15 snacks found in every '90s lunchbox

Nick DiRamio/YouTubeDunkaroos are back.
  • Some of our most beloved snacks are what our parents packed for us in our lunchboxes, especially for ’90s kids.
  • While some snacks are still available today, like Lunchables, others are impossible to find or discontinued.
  • But sometimes, if there are enough fans, a brand will bring back discontinued snacks, like Dunkaroos.
  • Visit Insider’s homepage for more stories.

While 1990 was a whopping 30 years ago already, there are some drinks and snacks we remember as if we had them yesterday.

Some of these items are still available to purchase, but sadly,many are discontinued, like the dearly departed Doritos 3D.

From Baby Bottle Pops to Lunchables, here are 15 foods, sweets, and drinks that could be found in ’90s lunchboxes.

Every kid begged for Hi-C Ecto Coolers after seeing “Ghostbusters.”

Ghostbusters News/YouTubeEcto Cooler products.

Hi-C was always popular, but never more so than when it launched its Ecto Cooler special-edition boxes, featuring Slimer. Ecto Coolers were rolled out in 1987 to celebrate “Ghostbusters,” but stuck around for over a decade. The flavour changed in 2001 to Shoutin’ Orange Tangergreen, then to Crazy Citrus Cooler in 2006, and it was discontinued altogether a year later.

Ecto Coolers were brought back for a limited time in 2016 to commemorate the female reboot of “Ghostbusters.” But since nothing is forever,Slimer was gone by December of that year.

Doritos 3D were the coolest chips around.

Courtesy of Dinosaur DraculaDoritos 3D.

Created in the mid-’90s, Doritos 3D were basically inflated Doritos with a hollow middle (exactly like a Bugle).

Doritos discontinued them in the early 2000s to public outcry (there was even a petition). They were brought back in 2015, but with a different recipe and texture (solid all the way through). If you want the real deal, Mexico still seems to be producing hollow versions.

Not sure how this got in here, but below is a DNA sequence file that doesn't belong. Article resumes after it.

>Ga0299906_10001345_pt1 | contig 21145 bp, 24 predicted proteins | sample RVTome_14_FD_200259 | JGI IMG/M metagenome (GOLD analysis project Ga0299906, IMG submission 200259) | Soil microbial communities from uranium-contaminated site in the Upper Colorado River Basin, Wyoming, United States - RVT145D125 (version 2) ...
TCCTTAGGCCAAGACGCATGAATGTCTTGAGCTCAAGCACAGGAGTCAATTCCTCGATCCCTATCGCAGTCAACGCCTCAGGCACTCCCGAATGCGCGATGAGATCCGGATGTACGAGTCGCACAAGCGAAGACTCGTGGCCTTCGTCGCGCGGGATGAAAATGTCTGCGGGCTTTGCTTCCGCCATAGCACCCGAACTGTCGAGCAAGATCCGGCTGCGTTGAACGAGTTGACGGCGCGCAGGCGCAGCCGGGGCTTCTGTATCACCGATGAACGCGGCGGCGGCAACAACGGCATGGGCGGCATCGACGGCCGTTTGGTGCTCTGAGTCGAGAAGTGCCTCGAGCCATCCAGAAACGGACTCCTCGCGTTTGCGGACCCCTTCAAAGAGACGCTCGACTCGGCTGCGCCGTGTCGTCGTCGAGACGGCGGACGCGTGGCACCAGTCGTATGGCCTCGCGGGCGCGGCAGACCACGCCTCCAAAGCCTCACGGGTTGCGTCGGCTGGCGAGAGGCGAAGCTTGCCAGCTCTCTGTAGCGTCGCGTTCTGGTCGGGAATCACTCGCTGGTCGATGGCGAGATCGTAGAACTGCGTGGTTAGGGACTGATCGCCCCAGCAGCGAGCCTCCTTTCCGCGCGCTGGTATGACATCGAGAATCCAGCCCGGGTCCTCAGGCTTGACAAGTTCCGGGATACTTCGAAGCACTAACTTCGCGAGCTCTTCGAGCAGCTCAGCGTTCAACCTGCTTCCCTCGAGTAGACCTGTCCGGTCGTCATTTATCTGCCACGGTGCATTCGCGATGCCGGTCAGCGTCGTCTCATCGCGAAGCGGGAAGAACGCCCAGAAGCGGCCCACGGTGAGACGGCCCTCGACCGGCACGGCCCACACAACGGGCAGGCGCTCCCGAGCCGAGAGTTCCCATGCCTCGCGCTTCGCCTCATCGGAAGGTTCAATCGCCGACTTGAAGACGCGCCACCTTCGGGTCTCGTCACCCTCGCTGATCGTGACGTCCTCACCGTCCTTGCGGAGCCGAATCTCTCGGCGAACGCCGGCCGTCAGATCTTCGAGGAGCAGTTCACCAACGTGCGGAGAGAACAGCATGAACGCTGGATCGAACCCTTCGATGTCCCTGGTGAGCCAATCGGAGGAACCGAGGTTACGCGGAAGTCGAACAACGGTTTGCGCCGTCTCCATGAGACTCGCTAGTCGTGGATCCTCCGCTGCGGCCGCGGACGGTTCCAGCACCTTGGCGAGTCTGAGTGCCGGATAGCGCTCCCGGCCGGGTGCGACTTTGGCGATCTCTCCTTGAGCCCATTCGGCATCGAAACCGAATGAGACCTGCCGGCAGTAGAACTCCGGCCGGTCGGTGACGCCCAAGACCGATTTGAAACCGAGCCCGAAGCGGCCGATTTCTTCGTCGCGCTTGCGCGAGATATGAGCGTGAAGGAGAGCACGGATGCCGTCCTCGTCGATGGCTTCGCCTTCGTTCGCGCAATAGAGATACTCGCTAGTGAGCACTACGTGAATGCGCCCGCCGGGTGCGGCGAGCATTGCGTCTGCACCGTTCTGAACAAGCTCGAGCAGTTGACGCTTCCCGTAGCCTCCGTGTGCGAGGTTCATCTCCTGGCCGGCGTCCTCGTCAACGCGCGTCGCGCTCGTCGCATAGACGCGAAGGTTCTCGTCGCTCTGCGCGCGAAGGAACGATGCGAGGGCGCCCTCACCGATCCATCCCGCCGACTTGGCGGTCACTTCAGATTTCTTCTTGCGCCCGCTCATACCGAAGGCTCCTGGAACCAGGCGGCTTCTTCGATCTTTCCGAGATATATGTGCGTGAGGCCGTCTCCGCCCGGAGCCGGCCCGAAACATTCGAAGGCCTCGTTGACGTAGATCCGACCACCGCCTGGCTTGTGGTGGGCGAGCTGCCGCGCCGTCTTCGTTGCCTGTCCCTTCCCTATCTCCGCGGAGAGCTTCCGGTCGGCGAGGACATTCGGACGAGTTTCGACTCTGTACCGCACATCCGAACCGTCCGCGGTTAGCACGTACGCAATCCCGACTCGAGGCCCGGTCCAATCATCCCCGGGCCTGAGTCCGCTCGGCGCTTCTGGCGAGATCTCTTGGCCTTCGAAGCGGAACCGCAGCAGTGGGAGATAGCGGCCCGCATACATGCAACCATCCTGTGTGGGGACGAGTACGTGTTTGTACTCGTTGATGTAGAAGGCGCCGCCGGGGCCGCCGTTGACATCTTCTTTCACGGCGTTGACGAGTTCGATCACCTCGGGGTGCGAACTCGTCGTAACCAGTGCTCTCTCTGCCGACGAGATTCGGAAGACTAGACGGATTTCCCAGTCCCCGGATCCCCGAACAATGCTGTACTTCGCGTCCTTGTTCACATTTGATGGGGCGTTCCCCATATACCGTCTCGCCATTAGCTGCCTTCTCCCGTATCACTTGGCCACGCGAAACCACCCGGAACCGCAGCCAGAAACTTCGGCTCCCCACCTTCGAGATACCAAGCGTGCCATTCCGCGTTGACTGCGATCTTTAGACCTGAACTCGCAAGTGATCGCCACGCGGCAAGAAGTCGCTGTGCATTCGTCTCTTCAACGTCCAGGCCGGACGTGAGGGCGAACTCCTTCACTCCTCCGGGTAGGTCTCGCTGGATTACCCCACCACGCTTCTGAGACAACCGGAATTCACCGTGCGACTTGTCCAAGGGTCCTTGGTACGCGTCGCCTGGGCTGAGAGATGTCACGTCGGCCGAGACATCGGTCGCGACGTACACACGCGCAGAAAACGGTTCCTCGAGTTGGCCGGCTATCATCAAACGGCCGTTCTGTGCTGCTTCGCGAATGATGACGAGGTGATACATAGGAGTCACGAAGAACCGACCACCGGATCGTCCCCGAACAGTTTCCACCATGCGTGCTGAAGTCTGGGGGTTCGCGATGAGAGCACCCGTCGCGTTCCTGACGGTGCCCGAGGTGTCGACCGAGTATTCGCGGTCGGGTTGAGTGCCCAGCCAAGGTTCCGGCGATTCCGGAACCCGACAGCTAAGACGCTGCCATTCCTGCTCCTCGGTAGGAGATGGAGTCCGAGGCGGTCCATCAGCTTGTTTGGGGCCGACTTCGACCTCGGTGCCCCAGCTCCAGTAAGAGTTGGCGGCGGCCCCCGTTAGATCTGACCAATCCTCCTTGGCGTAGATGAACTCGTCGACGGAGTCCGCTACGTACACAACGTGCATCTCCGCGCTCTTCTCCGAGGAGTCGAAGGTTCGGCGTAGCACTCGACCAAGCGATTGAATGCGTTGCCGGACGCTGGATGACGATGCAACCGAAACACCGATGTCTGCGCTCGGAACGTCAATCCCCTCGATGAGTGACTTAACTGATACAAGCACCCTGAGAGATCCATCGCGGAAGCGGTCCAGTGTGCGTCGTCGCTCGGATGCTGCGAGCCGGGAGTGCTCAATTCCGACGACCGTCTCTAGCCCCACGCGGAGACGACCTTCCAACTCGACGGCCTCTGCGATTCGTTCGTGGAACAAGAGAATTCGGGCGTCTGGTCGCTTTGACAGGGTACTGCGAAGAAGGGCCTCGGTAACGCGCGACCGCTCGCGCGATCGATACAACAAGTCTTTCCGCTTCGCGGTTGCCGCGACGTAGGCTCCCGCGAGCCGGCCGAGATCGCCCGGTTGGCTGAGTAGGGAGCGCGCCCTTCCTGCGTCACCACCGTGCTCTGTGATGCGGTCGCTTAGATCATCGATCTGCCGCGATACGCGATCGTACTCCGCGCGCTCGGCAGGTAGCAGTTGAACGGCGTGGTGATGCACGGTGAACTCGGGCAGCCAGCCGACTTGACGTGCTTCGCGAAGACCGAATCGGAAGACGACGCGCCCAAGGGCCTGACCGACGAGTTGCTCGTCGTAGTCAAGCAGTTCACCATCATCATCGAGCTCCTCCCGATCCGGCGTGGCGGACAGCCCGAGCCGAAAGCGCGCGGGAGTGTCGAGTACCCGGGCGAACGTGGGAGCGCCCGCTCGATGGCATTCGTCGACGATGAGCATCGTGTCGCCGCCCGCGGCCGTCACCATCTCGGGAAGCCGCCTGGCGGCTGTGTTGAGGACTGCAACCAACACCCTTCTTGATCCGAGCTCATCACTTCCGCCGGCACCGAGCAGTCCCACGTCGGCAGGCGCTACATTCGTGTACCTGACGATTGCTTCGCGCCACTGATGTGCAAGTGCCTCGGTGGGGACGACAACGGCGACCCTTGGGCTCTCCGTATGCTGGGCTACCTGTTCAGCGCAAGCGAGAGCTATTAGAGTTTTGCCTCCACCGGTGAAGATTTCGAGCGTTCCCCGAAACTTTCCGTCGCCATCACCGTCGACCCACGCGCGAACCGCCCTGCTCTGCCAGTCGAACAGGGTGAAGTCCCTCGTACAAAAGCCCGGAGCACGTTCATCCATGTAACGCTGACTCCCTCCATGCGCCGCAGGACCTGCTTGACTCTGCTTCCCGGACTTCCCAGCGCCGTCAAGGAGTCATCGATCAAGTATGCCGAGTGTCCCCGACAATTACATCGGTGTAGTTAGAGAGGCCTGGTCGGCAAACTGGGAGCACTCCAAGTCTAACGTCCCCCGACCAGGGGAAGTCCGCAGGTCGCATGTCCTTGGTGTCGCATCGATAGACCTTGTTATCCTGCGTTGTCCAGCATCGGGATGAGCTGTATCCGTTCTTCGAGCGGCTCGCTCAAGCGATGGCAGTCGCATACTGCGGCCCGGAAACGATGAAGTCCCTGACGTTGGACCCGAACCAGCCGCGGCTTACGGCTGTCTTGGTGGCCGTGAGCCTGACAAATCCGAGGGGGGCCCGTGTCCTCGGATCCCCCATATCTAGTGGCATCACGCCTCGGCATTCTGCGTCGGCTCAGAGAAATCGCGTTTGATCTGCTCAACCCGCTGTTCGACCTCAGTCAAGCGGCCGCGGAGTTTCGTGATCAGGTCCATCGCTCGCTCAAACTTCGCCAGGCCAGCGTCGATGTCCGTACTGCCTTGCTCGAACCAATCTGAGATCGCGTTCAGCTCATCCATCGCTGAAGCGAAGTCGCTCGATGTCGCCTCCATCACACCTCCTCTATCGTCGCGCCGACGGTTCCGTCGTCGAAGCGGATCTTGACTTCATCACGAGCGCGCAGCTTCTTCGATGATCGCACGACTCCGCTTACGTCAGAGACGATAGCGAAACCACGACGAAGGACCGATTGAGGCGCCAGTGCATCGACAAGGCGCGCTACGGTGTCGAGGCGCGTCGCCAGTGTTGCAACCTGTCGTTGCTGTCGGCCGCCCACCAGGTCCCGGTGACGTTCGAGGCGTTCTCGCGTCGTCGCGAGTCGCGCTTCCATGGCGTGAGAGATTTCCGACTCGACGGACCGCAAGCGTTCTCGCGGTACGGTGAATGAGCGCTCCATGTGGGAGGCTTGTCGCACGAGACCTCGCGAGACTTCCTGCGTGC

Squeezits were the epitome of fun drinks — their plastic bottles were meant to be squeezed.

General Mills/YouTubeSqueezits.

Squeezits launched in 1985, but they didn’t have faces and personalities until 1992, when every flavour received a different character, such as Chucklin’ Cherry, Grumpy Grape, and Silly Billy Strawberry.

Sadly, the last Squeezits were produced in 2001 – though you can get a similar experience with Kool-Aid Bursts.

Lunchables were the go-to lunch when Mum didn’t feel like making lunch from scratch.

Brutalmoose/YouTubePizza Lunchables.

Lunchables, which are basically a full, deconstructed meal in a box, were released nationwide in 1988, and they are still going strong to this day. Anyone who was a kid in the ’90s had their own favourite Lunchables box, whether it included pizza, nachos, or mini hot dogs.

Today, there are even organic options.

Snapple Elements were a short-lived but beloved line of Snapple drinks with names such as Rain, Volcano, Spark, and Fire.

Erik Lee Justiniano/YouTubeSpark.

Snapple Elements were here for a good time, not a long time. Barely squeaking their way into the ’90s with an April 1999 release, Snapple Elements were flavored drinks named after the natural world, like Air, Volcano, and Rain.

Sadly, they were gone from shelves and cafeterias just a few years later, but people are still passionate about their return. A Change.org petition to bring them back has over 10,000 signatures.

Ask anyone who was alive in the ’90s what the most popular snack was — they will immediately recall Dunkaroos.

tcvidman/ YouTubeDunkaroos.

Who knew that plain cookies paired with vanilla frosting and sprinkles could elicit such devotion? Dunkaroos were first launched in 1992, and they were around for 20 glorious years before being discontinued in the US in 2012. Most ’90s kids have fond memories of whipping these bad boys out at lunch.

Don’t worry though – they’re still sold in Canada, and Walmart recently created its own version called Dunk N’ Crunch. But even better news? In February 2020, an official Dunkaroos Instagram account was created, and announced that the ’90s fave is returning this summer. They officially hit shelves in May.